Playgrounds are meant to be places for children to have fun and tire themselves out. It's important to keep these places as safe as possible, and invading pests aren't helping. Insects such as spiders and wasps can quickly turn a fun day into a disastrous one. Consider these tips to keep pests off your wooden playground.
Playgrounds may seem like an uncommon space for pests to come crawling. However, on occasion they do. The presence of pests in a playground can put children at risk of being bitten, which could put their health in danger. The most common pests found on playgrounds are wasps, bees and spiders. While spiders may hide in the mulch around a playground or build webs in the crevices, wasps and bees like to build their nests in the corners of the playground. They initially might be attracted to this space because of sweet scents from spilled juices and food. They also may like the playground because of its location. Regardless of what attracts these pests, once they've arrived, they are there to stay.
One of the first ways to prevent pests from crawling near your playground is to keep it clean. Ask youngsters to pick up and throw out any trash they see on the playground that can cause a frenzy of insects. You also may want to place the playground away from your garbage, Lifehacker suggested. Keeping the two close to each other can encourage pests to make their homes in the playground.
You could power wash occasionally. Using a hose with a powerful sprayer can help wash any sweet scents off of the wooden structure, Do It Yourself stated. Power washing can also remove any wasp nests or cobwebs that have begun to develop around the structure.
Constantly check: Don't wait for your child to alert you of pests on the playground. Regularly check the entire structure yourself to make sure there are no ant hills, spider webs, or wasp or bee nests that can possibly become bigger or develop into a larger problem. If you discover that you have a significant nest or a considerable set of nests in your backyard, don't try to handle the problem yourself. Instead contact pest management professionals to handle the problem and take down the nest for you.
You probably already know that most people are repulsed by the simple sight of cockroaches. If you are personally dealing with a cockroach infestation, the feelings of disgust are probably even more intense. Unfortunately, the cold winter weather tends to be one of the reasons this pest ends up in your home in the first place, according to Any Pest. While you may know that you don't want to share your home with cockroaches this winter, there are a number of interesting facts about this pest that you've probably never heard.
Because of the high amount of traffic and the versatility of the facilities, pests are naturally attracted to long-term care institutions. Many nursing homes, rehabilitation centers and other care facilities include on-site kitchens and cafeterias as well as private rooms and common spaces. All of these places are susceptible to attracting pests because of the presence of food, water and viable habitats.
During the summer months, some people love to go camping with family and friends. Yet this fun trip can be ruined with a few unwanted visitors, most notably different types of bugs. Crawling spiders, hungry mosquitoes and buzzing flies can become annoying quickly. How can you avoid these pests when you're outdoors? Consider these tips to keep bugs out of your campsite.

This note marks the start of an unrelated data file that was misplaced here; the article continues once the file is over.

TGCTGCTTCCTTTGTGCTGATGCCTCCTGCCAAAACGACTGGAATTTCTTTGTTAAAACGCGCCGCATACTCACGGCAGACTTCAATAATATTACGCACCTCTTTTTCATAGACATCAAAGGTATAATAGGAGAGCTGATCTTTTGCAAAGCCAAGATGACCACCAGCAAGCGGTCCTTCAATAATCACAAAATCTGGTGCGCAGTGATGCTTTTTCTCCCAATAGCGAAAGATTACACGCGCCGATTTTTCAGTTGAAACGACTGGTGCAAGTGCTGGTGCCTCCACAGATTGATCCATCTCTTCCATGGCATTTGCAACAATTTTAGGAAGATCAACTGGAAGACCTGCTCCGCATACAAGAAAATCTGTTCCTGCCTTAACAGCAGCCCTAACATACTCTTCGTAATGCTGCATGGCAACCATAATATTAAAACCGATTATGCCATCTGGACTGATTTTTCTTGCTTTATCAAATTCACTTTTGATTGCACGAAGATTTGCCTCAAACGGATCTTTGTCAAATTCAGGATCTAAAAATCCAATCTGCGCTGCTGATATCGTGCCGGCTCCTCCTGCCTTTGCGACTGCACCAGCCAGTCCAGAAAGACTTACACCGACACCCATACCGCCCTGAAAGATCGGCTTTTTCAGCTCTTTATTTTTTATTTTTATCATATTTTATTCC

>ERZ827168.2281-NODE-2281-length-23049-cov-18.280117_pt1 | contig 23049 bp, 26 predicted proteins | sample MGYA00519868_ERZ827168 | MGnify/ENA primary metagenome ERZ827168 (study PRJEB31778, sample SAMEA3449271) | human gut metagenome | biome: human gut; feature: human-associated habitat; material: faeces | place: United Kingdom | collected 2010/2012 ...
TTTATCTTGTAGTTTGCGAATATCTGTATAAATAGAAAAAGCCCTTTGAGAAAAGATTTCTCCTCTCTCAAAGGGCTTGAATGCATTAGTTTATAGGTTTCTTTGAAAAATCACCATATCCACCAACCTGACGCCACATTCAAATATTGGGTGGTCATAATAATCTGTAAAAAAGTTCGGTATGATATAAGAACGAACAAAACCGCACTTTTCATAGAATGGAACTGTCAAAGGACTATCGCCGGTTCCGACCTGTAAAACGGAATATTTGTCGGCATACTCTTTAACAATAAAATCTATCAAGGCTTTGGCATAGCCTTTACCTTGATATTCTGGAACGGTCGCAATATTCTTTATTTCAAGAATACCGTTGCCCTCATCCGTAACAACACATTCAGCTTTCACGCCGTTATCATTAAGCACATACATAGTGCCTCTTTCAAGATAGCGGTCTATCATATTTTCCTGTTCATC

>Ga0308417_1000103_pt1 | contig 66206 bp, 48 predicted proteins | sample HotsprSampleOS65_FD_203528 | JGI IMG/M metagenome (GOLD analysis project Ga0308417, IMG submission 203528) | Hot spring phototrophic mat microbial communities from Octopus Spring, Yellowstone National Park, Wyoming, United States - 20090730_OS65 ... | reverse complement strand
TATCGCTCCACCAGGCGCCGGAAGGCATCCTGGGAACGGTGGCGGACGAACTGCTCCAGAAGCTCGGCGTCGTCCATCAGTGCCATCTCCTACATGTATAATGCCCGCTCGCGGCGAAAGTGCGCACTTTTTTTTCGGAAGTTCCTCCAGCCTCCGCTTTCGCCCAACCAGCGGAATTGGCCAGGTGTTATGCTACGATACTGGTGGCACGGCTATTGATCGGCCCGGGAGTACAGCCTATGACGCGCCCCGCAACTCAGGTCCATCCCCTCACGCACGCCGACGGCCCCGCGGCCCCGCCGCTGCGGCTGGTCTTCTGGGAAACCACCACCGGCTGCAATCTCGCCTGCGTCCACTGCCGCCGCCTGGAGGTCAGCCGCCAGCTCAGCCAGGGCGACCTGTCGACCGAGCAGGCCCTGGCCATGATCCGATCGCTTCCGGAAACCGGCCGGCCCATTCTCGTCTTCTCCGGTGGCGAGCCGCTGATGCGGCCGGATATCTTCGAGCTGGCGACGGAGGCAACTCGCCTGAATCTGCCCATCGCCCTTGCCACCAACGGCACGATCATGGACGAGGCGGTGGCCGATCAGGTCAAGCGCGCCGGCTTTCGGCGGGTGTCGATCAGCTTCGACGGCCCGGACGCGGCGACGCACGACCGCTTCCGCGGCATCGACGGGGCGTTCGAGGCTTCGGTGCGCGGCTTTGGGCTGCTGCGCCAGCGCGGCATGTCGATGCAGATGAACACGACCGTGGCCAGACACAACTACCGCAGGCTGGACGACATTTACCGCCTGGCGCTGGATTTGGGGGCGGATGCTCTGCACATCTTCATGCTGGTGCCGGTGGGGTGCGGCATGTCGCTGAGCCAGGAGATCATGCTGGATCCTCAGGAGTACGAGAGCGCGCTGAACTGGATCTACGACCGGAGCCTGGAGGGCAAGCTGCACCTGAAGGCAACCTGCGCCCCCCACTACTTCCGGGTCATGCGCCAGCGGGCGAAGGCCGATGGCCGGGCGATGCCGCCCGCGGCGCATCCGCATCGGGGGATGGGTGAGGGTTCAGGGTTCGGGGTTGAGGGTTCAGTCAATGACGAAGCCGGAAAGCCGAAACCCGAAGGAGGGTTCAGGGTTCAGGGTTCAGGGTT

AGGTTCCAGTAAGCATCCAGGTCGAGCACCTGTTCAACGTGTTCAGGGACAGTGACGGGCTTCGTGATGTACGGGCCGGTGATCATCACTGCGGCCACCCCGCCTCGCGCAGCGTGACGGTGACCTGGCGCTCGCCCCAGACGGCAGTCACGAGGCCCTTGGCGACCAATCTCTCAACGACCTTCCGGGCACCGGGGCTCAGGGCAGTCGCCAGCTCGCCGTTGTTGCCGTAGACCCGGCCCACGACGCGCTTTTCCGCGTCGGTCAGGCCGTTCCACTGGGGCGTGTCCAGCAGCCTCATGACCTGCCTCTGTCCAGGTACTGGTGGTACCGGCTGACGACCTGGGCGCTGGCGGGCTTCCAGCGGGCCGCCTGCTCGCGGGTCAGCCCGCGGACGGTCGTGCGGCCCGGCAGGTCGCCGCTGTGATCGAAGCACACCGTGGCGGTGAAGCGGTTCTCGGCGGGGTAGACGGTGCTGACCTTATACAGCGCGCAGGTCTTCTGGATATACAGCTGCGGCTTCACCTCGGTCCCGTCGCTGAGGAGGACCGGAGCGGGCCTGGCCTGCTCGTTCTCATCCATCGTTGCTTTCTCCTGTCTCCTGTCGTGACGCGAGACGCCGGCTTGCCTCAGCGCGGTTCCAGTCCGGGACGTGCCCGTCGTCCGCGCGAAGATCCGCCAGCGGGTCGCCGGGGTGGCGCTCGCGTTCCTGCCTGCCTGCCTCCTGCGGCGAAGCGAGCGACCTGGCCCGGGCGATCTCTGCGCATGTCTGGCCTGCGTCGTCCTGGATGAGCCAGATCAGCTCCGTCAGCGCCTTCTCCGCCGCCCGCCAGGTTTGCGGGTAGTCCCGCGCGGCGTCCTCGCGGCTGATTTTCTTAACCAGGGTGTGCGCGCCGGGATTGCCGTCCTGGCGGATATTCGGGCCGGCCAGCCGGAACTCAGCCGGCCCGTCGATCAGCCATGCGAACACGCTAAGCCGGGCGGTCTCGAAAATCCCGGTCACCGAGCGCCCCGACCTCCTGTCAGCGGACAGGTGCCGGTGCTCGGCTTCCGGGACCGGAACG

Carpenter ants can chew through the strongest studs and stringers in a house as they hollow the wooden beams out for nesting. The resulting damage can weaken the home's structural support and require expensive repairs. Professional pest control workers can remove a colony of ants, but the best practice for homeowners is to learn the best ways to keep out an ant colony and prevent the problem before it begins.
As the weather cools, you'll probably see fewer pests than you did during the warmer months, but that doesn't mean they're all gone just yet. Some insects can actually come out in full force during the autumn, while others might seek refuge in your warm home. Here are some key tips to keep in mind as fall gets underway:
As the middle of summer approaches, you need to be vigilant about keeping your garden free of pests. Many insects breed during the summertime, which means they're on the lookout for great places to lay their eggs. For many bugs, that means near a source of food. In fact, some species of insects will lay their eggs inside budding vegetables and fruit so their larvae have something to eat as soon as they hatch. That's why you have to keep harmful bugs out without damaging the bugs that could help you, such as bumble bees.
You might have noticed that, with the exception of the kitchen, you find more pests in your bathroom than in the rest of your home. This is because insects and rodents see the bathroom as a convenient watering hole. Pests love leaky pipes and standing water because these offer them a hydrating oasis in the otherwise dry biome that is your house or apartment. And if your bathroom develops mold, all the better for pests, who may eat fungus or use it to lay their eggs.
The kitchen is largest gathering place for pests in a residential home. The reason is simple: pests can grab a bite to eat and take a sip of water while they're here. And when they find such a bountiful place, they will return home to their nests and report the finding - before you know it, your whole pantry is a buffet for ants! The problem could get even worse if a piece of food falls somewhere and begins to rot. Similarly, fruit and vegetables you bring into your home may be harboring unseen pests waiting to hatch.